Continuing corrections reform as another deadly incident occurs

One of my top priorities as Governor is to reduce the tax burden on all Nebraskans to grow our state.
The Tax Foundation ranks Nebraska 14th highest for income tax collections per capita and USA Today rates us fifth highest for property taxes. We can, and must, do better.
As I travel Nebraska, people share with me their personal stories about how taxes are hurting their families and businesses.
Roxie and her husband run a small restaurant and family farm near Fremont. Last year, they took out a second mortgage on their house to pay their property and income tax bill. For Roxie, tax reform is the difference between keeping the business and farm, or shuttering their operation.
This is not an isolated situation. I hear these stories from Nebraskans in every corner of our state. Each story deepens my resolve to deliver better tax policy to Nebraskans.
I have been working closely with Revenue Committee Chair Jim Smith and Agriculture Committee Chair Lydia Brasch to put together a tax reform package that will provide meaningful tax relief to families and small business owners now.
Nebraskans in every county want to see a change in how property taxes are assessed, and families want to keep more of the money they earn.  This is why this tax package reforms both ag land valuations and reduces income taxes.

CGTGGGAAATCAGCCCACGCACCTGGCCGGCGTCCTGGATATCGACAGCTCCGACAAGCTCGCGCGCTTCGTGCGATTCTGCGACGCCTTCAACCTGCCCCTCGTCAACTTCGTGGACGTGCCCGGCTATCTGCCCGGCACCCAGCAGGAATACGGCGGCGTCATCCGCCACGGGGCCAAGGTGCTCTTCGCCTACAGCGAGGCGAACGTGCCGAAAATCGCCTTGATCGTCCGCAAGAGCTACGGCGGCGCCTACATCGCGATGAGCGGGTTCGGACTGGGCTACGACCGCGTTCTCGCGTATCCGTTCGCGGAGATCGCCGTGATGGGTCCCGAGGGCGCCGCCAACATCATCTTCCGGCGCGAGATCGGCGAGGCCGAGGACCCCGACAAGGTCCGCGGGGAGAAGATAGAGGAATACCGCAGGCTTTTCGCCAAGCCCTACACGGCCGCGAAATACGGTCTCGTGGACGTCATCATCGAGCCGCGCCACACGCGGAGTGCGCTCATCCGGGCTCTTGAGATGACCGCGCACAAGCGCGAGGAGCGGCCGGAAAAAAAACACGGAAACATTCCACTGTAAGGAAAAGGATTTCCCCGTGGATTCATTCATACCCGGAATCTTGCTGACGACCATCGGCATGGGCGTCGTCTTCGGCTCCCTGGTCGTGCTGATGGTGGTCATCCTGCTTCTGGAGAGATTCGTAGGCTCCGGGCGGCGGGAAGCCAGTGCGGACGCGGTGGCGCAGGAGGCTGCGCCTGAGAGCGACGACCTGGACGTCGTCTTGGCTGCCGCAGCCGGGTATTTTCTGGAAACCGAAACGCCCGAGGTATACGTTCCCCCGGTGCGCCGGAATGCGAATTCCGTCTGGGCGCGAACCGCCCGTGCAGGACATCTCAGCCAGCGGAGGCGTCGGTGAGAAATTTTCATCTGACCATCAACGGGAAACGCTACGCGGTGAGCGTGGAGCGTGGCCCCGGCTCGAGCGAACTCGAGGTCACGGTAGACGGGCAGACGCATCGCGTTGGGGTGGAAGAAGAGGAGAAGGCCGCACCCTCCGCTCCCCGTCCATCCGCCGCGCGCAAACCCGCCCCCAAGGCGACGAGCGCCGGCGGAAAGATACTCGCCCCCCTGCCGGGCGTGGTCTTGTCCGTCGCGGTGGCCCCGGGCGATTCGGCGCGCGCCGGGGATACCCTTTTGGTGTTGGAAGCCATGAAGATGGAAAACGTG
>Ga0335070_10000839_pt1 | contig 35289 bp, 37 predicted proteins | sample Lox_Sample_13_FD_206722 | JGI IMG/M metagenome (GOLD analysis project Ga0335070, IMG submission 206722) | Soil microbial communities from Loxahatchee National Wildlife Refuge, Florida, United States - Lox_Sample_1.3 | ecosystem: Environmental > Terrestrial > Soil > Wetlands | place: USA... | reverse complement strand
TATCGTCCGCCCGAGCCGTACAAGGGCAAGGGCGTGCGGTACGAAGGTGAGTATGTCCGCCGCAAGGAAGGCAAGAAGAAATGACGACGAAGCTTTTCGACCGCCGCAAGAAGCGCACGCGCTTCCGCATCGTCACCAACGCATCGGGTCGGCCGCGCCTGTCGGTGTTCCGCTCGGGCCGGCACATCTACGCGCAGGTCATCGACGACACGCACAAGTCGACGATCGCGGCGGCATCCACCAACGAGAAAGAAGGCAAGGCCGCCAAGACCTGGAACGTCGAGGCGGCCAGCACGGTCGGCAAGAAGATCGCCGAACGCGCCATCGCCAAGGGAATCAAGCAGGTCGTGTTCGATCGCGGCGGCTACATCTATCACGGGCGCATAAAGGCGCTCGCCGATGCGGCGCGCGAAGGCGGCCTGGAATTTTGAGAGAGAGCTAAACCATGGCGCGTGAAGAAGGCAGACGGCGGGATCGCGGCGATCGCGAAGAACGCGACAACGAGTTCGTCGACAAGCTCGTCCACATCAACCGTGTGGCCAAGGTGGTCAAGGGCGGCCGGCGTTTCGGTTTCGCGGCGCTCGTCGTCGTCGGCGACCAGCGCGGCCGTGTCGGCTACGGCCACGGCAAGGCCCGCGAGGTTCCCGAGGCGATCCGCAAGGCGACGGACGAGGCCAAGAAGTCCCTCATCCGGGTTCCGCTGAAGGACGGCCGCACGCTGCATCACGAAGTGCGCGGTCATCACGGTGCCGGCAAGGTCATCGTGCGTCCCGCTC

Property tax reform must be delivered for our farm and ranch families. Income taxes must be reduced to help our hardworking families, grow small business opportunities and create new and good-paying jobs.
To get either one of these goals accomplished, we are going to have to work together and do both.
Last week, the Revenue Committee advanced a comprehensive tax reform package in LB 461 that includes both the property and income tax reforms I announced at the beginning of this session. The package will go to the full Legislature very soon.
Here are the top five things you should know about the tax plan:
Property tax reform first: The plan changes the way ag land is valued for taxation purposes beginning in 2018, moving from a comparable market sales approach to valuing land based on its income potential. Functionally, this plan would have reduced ag land property valuations by $12 billion if it had been in place in 2017. This would have been an average reduction of 12 percent statewide. With flat levies, this would have reduced property tax on ag land by about $147 million in 2017. This plan also protects our K-12 schools with a projected investment of over $30 million each year in the state aid formula.

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